My main takeway from this talk was definitely the exercise. I can definitely see myself using this and I think it’d be a great exercise to do with some front end developers and designers in the near future. I think you could do this exercise on new/existing projects that you work on or even just pick a website that you have no involvement in. Either way will start to get your mind thinking in a design system / component way.
“Making it better without making it over” - Rebecca Murphey @rmurphey
Rebecca works on the Indeed job site and her talk was all about how to improve a system without completely starting from scratch, an approach that she pointed out would be very risky for a site the size of and with the profitability of Indeed. There was a trip down memory lane as she highlighted some of the popular (and not so popular) frameworks and libraries of the past and brought us all the way up to the present with the likes of Node and Backbone.
My takeaways from this were that you can always start from scratch and make a new shiny thing, but it’s going to be outdated and some other developers pain in the arse at some point just like it was yours. Starting from scratch doesn’t come without risk (in fact there is a lot of risk involved) and using the latest and greatest framework/library/thing doesn’t automatically make a project great or future proof.
“I am grout” - Peter Gasston @stopsatgreen
Peters talk was all about how the web is dead and how we should give up (kind of / not). This talk really put in to context the current landscape of the web and the potential threats that it faces. Publishers are now turning away from the web and hosting their content on Facebook, Medium and native device platforms. There was a remarkable point about how for a lot of people, the web is just Facebook and actually a lot of people who are Facebook users don’t know what the web is. This was for a couple of reasons, some people just have all the content that they’d ever want on Facebook. News, pictures, videos, social, it’s all served up on a platter on Facebook. Then some people turn to it for the performance gains. The cost of using the web in developing countries is high so users in these countries turn to Facebook where content is a lot more optimised than it is on the web (generally) and they get a lot more for their money.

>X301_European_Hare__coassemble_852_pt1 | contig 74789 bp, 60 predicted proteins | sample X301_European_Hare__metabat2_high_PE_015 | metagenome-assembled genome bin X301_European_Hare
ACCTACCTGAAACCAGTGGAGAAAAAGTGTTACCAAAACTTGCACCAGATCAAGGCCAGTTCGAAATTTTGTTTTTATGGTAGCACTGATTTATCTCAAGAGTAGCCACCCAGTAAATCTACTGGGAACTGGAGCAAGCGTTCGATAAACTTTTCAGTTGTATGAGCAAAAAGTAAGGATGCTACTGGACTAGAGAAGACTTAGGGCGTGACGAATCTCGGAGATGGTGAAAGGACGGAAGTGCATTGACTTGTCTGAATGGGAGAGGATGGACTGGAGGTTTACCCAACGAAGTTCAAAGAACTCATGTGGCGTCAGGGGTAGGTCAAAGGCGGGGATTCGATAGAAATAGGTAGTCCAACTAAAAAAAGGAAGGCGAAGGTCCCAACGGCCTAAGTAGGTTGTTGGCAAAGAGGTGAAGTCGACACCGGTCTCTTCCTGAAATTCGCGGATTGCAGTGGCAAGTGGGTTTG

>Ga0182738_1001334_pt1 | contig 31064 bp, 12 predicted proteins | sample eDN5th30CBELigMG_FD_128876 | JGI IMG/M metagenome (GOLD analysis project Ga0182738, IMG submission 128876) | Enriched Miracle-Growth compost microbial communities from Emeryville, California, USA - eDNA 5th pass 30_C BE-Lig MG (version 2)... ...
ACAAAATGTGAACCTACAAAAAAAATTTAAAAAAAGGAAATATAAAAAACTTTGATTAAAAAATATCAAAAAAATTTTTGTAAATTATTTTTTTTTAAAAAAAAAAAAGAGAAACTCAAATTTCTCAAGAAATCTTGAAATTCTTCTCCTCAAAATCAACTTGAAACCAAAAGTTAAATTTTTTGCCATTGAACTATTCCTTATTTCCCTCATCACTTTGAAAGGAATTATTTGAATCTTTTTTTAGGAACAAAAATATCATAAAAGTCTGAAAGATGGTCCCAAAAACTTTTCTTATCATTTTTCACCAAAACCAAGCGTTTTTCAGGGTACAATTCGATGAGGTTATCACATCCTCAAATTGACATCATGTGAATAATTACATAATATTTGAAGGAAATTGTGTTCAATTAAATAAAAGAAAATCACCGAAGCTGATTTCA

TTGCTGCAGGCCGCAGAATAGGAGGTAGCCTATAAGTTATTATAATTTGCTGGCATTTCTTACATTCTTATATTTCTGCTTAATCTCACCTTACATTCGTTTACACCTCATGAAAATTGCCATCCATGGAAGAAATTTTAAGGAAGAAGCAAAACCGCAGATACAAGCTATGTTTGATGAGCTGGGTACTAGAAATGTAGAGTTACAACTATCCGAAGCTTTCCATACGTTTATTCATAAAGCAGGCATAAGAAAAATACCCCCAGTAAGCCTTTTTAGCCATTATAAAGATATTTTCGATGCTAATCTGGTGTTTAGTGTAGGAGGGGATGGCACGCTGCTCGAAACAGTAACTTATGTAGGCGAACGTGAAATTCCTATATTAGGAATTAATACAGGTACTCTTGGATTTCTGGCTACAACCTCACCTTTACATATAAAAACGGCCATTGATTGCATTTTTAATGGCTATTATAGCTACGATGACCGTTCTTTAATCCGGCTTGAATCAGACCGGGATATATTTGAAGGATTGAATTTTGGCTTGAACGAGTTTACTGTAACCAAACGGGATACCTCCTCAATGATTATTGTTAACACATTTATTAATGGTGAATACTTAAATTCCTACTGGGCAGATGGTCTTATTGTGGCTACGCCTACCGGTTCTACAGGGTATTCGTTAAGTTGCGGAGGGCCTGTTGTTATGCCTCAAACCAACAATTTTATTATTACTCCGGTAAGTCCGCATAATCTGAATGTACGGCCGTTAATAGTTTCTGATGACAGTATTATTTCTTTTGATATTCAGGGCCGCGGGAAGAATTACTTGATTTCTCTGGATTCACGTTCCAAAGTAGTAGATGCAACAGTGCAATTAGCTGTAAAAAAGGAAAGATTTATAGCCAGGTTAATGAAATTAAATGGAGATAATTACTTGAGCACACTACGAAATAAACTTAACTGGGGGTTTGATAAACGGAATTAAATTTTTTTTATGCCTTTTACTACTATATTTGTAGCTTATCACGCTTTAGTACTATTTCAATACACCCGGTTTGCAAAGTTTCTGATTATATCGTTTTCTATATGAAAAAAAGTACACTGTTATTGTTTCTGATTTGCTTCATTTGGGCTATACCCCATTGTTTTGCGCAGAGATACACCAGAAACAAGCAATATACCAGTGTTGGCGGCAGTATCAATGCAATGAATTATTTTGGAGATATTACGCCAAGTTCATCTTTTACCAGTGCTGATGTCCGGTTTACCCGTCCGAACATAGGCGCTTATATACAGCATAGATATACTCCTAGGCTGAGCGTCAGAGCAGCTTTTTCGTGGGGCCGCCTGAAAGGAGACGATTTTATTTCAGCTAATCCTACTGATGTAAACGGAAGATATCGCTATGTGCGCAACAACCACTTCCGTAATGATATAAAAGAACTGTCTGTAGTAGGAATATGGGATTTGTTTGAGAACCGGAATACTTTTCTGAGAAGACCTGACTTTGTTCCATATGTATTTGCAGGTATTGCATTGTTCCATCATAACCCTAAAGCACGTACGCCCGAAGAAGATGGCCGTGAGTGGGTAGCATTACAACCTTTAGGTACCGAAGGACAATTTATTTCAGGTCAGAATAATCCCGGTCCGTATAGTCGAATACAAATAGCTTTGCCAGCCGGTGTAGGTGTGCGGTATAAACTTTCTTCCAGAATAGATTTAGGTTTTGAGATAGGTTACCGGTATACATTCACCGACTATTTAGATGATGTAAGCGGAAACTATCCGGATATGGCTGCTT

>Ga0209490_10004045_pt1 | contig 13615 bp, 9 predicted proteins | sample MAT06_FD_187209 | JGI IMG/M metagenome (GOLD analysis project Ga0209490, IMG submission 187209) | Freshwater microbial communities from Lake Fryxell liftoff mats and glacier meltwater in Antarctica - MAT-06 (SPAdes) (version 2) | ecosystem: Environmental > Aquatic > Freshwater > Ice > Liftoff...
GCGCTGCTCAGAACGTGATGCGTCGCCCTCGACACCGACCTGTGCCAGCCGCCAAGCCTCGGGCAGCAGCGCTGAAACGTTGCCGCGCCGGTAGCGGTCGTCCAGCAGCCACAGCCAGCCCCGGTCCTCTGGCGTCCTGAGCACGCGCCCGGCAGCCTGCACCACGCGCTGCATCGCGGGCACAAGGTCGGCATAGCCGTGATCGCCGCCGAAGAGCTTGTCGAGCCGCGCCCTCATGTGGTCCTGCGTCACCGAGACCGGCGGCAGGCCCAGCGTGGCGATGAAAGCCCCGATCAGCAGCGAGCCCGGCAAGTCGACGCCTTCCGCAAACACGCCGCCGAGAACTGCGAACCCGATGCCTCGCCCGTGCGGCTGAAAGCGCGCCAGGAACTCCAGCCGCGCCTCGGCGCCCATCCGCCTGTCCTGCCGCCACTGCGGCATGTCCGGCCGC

Thankfully the web isn’t completely dead, but it could be if we don’t look after it. Things like progressive web apps and caring about performance on our websites means that there is hope for the web but just because the web won once doesn’t mean it will again. This is quite a worrying thought and I think the web could well be in significant danger, however there is some great people working on the web doing some great things and though I don’t think the mere existence of these people means the web will thrive, I think it gives it a fighting chance and we should all play our part on improving and advocating it.
By the way - the talks name came from Peters realisation that the web was akin to the grout holding his tiles together in the shower. Metaphor of the day for certain.
“Computer science with threads and needles” - Mariko Kosaka @kosamari
This was certainly the most unique talk of the day in my opinion. Mariko shown everybody how she had delved in to the world of hardware to mix her hobby (knitting) with programming, in this case she had programmed threading machines to knit a coded pattern. The talk had some basic introduction to how circuits worked (a required memory jogger for myself) and along with explaining how she did this she also gave us some live demos of programmed hardware, which included inviting the audience to visit a website that controlled the colour of an LED on the stage, resulting in a mini discotheque on stage. This was a great talk about just how far you can get in to something regardless of experience and a bit of a nudge to experiment and play with whatever your interests are and see how that can link in to the day job of a developer.